However, I'm not sure if "tweaking" is the right term, since if God is eternal and it is in his nature to creatively use foresight then no tweaking has to be done as the potential for life and evolution would have always existed from God's own perspective. Of course, this nature of foresight is still necessary to produce life and evolution. That's where the science (observation and testing) of ID Theory comes in to play.

"How much do you think the creator was/is involved in the evolutionary process and in everyday life?"

I've thought about this much and it is a difficult question since it necessarily brings up the problem of evil and suffering (especially of the innocent). From my POV it would seem that God (as eternal and the ultimate originator of all law that exists) must be responsible and intricately linked to everything from the bonding of hydrogen atoms to evil and suffering unless somehow God has indeed provided us with some sort of free will which is then subsequently responsible for the evil in the world. In this case we share a part of the nature of God -- the freedom to create and be responsible for our creation.

The only problem left then (and I happen to think it unresolvable unless this is indeed the best of all possible worlds, which we could never know) is that of suffering at the hands of nature -- earthquakes, tornadoes, volcanoes, etc. However, this metaphysical problem neither overwhelms nor negates all the positive evidence of an intelligent foundation for our universe, life, and evolution.

As to God interacting with man, I think that He does that through our conscience all the time. What troubles me though, is how some people seem to re-program their own conscience in order to allow themselves to see no wrong in doing what most people would see as horrific evils.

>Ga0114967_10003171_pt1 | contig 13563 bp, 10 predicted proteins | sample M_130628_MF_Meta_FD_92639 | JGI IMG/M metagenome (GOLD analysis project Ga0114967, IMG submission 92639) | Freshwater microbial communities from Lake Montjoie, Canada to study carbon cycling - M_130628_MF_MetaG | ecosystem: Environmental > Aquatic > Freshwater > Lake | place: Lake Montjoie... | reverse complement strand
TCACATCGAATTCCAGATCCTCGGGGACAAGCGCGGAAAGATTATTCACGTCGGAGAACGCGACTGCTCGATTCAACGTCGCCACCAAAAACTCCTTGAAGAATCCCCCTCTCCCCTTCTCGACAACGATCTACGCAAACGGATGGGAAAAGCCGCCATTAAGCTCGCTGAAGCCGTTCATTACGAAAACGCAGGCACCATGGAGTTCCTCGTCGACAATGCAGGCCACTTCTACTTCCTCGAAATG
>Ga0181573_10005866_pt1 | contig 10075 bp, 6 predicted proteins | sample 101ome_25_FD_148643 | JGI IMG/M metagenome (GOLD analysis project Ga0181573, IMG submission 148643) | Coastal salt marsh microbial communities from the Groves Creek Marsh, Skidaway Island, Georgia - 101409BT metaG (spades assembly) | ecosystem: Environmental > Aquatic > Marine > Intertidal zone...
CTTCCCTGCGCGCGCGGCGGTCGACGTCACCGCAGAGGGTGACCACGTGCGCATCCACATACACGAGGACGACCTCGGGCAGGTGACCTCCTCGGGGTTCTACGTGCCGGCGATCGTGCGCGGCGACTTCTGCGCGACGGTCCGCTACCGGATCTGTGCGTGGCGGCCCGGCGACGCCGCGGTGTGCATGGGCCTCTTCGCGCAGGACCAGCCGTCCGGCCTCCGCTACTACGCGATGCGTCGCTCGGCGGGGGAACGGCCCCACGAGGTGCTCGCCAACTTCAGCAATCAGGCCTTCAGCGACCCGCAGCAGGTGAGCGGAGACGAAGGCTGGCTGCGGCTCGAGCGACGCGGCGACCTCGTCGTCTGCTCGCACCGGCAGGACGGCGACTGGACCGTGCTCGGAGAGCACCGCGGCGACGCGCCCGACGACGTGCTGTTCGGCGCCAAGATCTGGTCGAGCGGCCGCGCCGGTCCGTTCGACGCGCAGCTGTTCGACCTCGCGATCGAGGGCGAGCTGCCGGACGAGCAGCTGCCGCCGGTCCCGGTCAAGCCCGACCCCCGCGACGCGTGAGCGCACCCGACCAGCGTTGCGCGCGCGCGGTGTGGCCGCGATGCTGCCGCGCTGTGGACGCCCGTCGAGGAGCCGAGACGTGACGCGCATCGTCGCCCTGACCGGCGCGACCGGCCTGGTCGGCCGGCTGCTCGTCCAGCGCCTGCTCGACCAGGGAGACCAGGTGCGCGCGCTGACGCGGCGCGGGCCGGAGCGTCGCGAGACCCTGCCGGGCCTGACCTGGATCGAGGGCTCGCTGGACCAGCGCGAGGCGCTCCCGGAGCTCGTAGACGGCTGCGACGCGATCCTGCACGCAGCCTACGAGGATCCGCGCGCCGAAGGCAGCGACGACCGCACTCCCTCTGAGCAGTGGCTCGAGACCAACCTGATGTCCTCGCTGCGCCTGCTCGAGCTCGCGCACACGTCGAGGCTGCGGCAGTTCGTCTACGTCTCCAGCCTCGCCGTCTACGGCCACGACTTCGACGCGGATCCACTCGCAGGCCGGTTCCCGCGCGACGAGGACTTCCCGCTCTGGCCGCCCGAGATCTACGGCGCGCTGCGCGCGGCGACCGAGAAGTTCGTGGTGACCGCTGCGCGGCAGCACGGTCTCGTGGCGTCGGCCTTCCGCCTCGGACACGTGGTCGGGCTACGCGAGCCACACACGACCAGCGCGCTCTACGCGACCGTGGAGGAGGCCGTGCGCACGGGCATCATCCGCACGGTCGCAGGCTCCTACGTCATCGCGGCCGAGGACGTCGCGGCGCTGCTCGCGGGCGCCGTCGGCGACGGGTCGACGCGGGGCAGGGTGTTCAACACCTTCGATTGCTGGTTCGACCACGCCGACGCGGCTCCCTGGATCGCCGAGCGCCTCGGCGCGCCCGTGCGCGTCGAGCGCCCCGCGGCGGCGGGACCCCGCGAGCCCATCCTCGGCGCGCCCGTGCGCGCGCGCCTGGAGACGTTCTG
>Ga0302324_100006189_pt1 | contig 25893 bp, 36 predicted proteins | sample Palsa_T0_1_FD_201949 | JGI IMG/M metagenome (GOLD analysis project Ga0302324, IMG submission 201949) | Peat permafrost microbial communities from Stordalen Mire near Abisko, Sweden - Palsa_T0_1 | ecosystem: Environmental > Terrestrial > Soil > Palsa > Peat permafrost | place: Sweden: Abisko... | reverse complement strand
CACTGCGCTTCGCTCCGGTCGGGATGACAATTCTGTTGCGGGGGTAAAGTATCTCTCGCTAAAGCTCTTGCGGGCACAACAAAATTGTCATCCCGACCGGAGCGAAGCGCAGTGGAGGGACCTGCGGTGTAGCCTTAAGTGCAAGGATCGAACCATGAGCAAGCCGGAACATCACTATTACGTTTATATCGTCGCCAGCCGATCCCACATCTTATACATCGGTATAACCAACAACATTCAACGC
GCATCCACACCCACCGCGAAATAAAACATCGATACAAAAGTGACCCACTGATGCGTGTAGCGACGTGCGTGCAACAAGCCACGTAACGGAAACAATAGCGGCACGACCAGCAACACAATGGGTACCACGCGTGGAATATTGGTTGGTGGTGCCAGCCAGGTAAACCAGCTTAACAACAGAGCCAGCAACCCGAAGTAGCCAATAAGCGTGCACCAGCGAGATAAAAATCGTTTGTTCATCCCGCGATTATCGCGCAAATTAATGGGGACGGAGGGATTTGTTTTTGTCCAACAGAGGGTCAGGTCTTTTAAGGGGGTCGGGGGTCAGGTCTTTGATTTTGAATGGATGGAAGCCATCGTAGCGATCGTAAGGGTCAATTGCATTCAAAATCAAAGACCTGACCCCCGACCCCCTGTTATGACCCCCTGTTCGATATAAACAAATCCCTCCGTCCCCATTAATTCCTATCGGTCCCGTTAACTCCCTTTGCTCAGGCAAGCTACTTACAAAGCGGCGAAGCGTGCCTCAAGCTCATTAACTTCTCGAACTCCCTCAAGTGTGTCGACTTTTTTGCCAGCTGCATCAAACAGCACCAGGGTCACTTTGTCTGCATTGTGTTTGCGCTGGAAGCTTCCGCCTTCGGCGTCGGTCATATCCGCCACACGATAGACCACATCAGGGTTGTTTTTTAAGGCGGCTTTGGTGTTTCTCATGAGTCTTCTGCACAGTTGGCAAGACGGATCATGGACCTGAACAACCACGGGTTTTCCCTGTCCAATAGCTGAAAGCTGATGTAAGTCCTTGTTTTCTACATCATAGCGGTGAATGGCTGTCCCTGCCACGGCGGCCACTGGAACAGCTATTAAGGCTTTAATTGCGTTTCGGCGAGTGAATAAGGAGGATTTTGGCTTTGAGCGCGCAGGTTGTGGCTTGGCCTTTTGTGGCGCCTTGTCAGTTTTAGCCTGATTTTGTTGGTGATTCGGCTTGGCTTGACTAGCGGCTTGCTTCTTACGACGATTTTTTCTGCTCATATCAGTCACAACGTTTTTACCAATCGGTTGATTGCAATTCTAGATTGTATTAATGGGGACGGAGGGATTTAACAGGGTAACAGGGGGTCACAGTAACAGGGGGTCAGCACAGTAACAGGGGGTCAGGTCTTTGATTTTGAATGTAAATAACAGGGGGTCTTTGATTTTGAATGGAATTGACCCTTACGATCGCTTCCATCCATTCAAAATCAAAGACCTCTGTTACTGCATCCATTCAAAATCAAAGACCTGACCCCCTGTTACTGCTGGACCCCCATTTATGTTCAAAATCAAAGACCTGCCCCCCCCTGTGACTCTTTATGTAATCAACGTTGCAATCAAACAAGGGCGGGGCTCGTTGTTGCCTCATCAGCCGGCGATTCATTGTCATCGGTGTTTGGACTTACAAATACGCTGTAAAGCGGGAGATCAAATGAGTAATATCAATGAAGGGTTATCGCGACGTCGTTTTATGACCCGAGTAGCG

I think a good answer to this has been given by C.S. Lewis when he discusses that although people might have slightly different ideas of right and wrong, they still feel compelled to defend their position as right. Thus there may be a moral standard provided by God that people are constantly striving to achieve to the point of defending their actions as OK or right (even at the expense of disagreeing with everyone else). How often do you hear someone say, "I don't care if it's right or wrong, I'm doing it anyway" ... even Hitler provided a justification for doing what he did.

Our Founding Truth said...

CJYman: In essence I am a theistic evolutionist that see ID Theory as both scientific and correct.

I'm fairly certain the several instances the word "create" in Genesis, is the hebrew "bara" which means created out of nothing. If the hebrew is correct, there can be no evolving. Paul affirmed the same?:

I Cor 15
38But God giveth it a body as it hath pleased him, and to every seed his own body.

39All flesh is not the same flesh: but there is one kind of flesh of men, another flesh of beasts, another of fishes, and another of birds.

40There are also celestial bodies, and bodies terrestrial: but the glory of the celestial is one, and the glory of the terrestrial is another.

41There is one glory of the sun, and another glory of the moon, and another glory of the stars: for one star differeth from another star in glory.